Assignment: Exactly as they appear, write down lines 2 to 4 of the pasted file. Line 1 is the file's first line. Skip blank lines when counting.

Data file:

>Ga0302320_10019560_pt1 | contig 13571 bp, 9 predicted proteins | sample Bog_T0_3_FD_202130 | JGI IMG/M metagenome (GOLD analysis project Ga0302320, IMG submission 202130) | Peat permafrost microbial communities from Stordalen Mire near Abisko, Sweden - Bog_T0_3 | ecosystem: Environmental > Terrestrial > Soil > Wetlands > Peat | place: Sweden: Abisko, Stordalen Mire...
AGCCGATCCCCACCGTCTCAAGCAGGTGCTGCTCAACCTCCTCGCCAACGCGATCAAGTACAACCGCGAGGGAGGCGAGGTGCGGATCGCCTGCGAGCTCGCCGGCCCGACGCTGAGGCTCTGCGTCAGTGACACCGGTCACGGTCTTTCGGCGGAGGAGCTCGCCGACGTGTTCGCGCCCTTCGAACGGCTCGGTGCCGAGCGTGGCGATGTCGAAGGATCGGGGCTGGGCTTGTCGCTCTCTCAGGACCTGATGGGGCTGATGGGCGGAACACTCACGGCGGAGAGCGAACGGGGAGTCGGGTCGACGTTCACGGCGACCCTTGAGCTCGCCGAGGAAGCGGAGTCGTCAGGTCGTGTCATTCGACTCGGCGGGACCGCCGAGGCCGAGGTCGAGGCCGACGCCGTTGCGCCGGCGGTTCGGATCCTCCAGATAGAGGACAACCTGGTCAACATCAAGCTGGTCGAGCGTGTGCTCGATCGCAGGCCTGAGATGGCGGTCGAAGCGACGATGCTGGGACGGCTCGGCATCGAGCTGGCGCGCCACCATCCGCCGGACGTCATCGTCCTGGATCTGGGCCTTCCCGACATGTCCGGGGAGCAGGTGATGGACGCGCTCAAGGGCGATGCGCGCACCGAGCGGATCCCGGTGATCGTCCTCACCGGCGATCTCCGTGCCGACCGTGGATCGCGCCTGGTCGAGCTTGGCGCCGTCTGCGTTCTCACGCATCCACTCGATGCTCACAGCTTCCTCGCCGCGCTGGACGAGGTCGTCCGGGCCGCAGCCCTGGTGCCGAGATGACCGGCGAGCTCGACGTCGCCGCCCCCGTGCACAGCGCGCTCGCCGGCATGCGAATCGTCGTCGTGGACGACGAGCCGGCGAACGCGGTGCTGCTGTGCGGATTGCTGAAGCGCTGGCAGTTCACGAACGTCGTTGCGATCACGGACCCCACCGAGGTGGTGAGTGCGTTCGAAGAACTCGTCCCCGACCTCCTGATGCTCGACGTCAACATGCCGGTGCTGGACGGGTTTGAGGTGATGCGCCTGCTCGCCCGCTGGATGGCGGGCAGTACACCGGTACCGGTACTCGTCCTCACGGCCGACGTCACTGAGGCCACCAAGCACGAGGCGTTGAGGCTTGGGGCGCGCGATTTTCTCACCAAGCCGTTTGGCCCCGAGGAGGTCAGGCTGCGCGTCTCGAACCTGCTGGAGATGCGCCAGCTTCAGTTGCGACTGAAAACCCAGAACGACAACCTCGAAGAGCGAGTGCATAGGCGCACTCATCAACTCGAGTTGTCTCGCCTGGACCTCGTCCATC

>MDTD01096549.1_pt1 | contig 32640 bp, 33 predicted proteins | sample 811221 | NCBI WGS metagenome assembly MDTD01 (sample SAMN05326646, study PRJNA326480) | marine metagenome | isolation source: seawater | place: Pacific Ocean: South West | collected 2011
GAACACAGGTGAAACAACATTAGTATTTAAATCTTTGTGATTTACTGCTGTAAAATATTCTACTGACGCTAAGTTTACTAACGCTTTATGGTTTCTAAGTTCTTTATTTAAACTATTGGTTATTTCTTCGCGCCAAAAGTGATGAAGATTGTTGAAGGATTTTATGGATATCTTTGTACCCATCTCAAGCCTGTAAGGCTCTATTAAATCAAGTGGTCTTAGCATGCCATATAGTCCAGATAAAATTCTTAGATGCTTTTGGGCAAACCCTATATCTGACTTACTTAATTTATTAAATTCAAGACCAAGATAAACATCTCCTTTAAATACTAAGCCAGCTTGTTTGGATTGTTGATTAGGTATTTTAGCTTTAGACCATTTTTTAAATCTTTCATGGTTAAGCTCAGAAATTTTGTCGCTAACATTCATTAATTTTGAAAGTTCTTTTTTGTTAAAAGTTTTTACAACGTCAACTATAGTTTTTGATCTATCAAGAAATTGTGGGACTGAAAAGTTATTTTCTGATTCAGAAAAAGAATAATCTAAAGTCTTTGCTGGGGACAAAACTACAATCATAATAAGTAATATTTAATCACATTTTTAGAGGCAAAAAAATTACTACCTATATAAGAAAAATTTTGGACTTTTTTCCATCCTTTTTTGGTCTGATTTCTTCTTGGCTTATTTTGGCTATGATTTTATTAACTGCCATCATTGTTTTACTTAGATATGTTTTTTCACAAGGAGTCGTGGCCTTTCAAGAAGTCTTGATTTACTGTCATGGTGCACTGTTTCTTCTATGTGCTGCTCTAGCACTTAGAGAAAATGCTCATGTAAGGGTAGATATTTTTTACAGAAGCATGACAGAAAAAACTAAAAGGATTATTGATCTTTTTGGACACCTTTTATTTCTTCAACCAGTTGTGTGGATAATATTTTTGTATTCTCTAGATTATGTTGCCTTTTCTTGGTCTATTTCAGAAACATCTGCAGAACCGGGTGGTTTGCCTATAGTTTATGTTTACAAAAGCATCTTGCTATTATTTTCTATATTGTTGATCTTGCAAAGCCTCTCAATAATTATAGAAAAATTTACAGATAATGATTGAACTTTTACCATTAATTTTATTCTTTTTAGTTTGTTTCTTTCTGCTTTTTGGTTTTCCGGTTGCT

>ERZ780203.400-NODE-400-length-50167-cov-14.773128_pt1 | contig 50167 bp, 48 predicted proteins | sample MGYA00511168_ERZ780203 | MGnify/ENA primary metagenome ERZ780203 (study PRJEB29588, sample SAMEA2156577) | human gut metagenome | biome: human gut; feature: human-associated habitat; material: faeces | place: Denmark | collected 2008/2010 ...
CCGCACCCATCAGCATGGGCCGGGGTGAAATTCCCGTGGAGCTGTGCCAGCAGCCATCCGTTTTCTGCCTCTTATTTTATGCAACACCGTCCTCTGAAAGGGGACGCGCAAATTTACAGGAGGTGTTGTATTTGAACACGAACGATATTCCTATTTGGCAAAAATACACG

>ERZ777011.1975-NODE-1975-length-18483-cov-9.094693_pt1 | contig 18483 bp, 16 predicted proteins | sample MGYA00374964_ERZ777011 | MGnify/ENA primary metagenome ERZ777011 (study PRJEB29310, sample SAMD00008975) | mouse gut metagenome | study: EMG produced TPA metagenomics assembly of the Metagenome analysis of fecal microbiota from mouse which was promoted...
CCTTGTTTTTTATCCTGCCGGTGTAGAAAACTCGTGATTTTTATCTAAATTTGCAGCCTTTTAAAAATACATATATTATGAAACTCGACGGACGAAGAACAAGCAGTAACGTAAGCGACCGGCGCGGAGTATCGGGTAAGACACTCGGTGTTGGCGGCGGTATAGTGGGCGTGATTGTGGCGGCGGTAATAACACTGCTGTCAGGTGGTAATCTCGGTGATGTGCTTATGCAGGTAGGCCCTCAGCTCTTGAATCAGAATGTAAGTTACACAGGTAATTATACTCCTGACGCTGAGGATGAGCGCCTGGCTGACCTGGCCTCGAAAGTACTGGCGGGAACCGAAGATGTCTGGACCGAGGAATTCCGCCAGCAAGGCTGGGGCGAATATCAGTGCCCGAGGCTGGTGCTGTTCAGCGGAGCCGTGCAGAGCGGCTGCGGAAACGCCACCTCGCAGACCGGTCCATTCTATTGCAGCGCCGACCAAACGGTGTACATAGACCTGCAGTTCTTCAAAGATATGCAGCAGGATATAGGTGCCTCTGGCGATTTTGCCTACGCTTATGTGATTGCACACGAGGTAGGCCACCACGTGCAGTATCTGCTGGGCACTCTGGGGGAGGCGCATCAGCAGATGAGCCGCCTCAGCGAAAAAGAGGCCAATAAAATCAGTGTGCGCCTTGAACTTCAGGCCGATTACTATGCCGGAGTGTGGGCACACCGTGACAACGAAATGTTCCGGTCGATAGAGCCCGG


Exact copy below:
AGCCGATCCCCACCGTCTCAAGCAGGTGCTGCTCAACCTCCTCGCCAACGCGATCAAGTACAACCGCGAGGGAGGCGAGGTGCGGATCGCCTGCGAGCTCGCCGGCCCGACGCTGAGGCTCTGCGTCAGTGACACCGGTCACGGTCTTTCGGCGGAGGAGCTCGCCGACGTGTTCGCGCCCTTCGAACGGCTCGGTGCCGAGCGTGGCGATGTCGAAGGATCGGGGCTGGGCTTGTCGCTCTCTCAGGACCTGATGGGGCTGATGGGCGGAACACTCACGGCGGAGAGCGAACGGGGAGTCGGGTCGACGTTCACGGCGACCCTTGAGCTCGCCGAGGAAGCGGAGTCGTCAGGTCGTGTCATTCGACTCGGCGGGACCGCCGAGGCCGAGGTCGAGGCCGACGCCGTTGCGCCGGCGGTTCGGATCCTCCAGATAGAGGACAACCTGGTCAACATCAAGCTGGTCGAGCGTGTGCTCGATCGCAGGCCTGAGATGGCGGTCGAAGCGACGATGCTGGGACGGCTCGGCATCGAGCTGGCGCGCCACCATCCGCCGGACGTCATCGTCCTGGATCTGGGCCTTCCCGACATGTCCGGGGAGCAGGTGATGGACGCGCTCAAGGGCGATGCGCGCACCGAGCGGATCCCGGTGATCGTCCTCACCGGCGATCTCCGTGCCGACCGTGGATCGCGCCTGGTCGAGCTTGGCGCCGTCTGCGTTCTCACGCATCCACTCGATGCTCACAGCTTCCTCGCCGCGCTGGACGAGGTCGTCCGGGCCGCAGCCCTGGTGCCGAGATGACCGGCGAGCTCGACGTCGCCGCCCCCGTGCACAGCGCGCTCGCCGGCATGCGAATCGTCGTCGTGGACGACGAGCCGGCGAACGCGGTGCTGCTGTGCGGATTGCTGAAGCGCTGGCAGTTCACGAACGTCGTTGCGATCACGGACCCCACCGAGGTGGTGAGTGCGTTCGAAGAACTCGTCCCCGACCTCCTGATGCTCGACGTCAACATGCCGGTGCTGGACGGGTTTGAGGTGATGCGCCTGCTCGCCCGCTGGATGGCGGGCAGTACACCGGTACCGGTACTCGTCCTCACGGCCGACGTCACTGAGGCCACCAAGCACGAGGCGTTGAGGCTTGGGGCGCGCGATTTTCTCACCAAGCCGTTTGGCCCCGAGGAGGTCAGGCTGCGCGTCTCGAACCTGCTGGAGATGCGCCAGCTTCAGTTGCGACTGAAAACCCAGAACGACAACCTCGAAGAGCGAGTGCATAGGCGCACTCATCAACTCGAGTTGTCTCGCCTGGACCTCGTCCATC

>MDTD01096549.1_pt1 | contig 32640 bp, 33 predicted proteins | sample 811221 | NCBI WGS metagenome assembly MDTD01 (sample SAMN05326646, study PRJNA326480) | marine metagenome | isolation source: seawater | place: Pacific Ocean: South West | collected 2011
GAACACAGGTGAAACAACATTAGTATTTAAATCTTTGTGATTTACTGCTGTAAAATATTCTACTGACGCTAAGTTTACTAACGCTTTATGGTTTCTAAGTTCTTTATTTAAACTATTGGTTATTTCTTCGCGCCAAAAGTGATGAAGATTGTTGAAGGATTTTATGGATATCTTTGTACCCATCTCAAGCCTGTAAGGCTCTATTAAATCAAGTGGTCTTAGCATGCCATATAGTCCAGATAAAATTCTTAGATGCTTTTGGGCAAACCCTATATCTGACTTACTTAATTTATTAAATTCAAGACCAAGATAAACATCTCCTTTAAATACTAAGCCAGCTTGTTTGGATTGTTGATTAGGTATTTTAGCTTTAGACCATTTTTTAAATCTTTCATGGTTAAGCTCAGAAATTTTGTCGCTAACATTCATTAATTTTGAAAGTTCTTTTTTGTTAAAAGTTTTTACAACGTCAACTATAGTTTTTGATCTATCAAGAAATTGTGGGACTGAAAAGTTATTTTCTGATTCAGAAAAAGAATAATCTAAAGTCTTTGCTGGGGACAAAACTACAATCATAATAAGTAATATTTAATCACATTTTTAGAGGCAAAAAAATTACTACCTATATAAGAAAAATTTTGGACTTTTTTCCATCCTTTTTTGGTCTGATTTCTTCTTGGCTTATTTTGGCTATGATTTTATTAACTGCCATCATTGTTTTACTTAGATATGTTTTTTCACAAGGAGTCGTGGCCTTTCAAGAAGTCTTGATTTACTGTCATGGTGCACTGTTTCTTCTATGTGCTGCTCTAGCACTTAGAGAAAATGCTCATGTAAGGGTAGATATTTTTTACAGAAGCATGACAGAAAAAACTAAAAGGATTATTGATCTTTTTGGACACCTTTTATTTCTTCAACCAGTTGTGTGGATAATATTTTTGTATTCTCTAGATTATGTTGCCTTTTCTTGGTCTATTTCAGAAACATCTGCAGAACCGGGTGGTTTGCCTATAGTTTATGTTTACAAAAGCATCTTGCTATTATTTTCTATATTGTTGATCTTGCAAAGCCTCTCAATAATTATAGAAAAATTTACAGATAATGATTGAACTTTTACCATTAATTTTATTCTTTTTAGTTTGTTTCTTTCTGCTTTTTGGTTTTCCGGTTGCT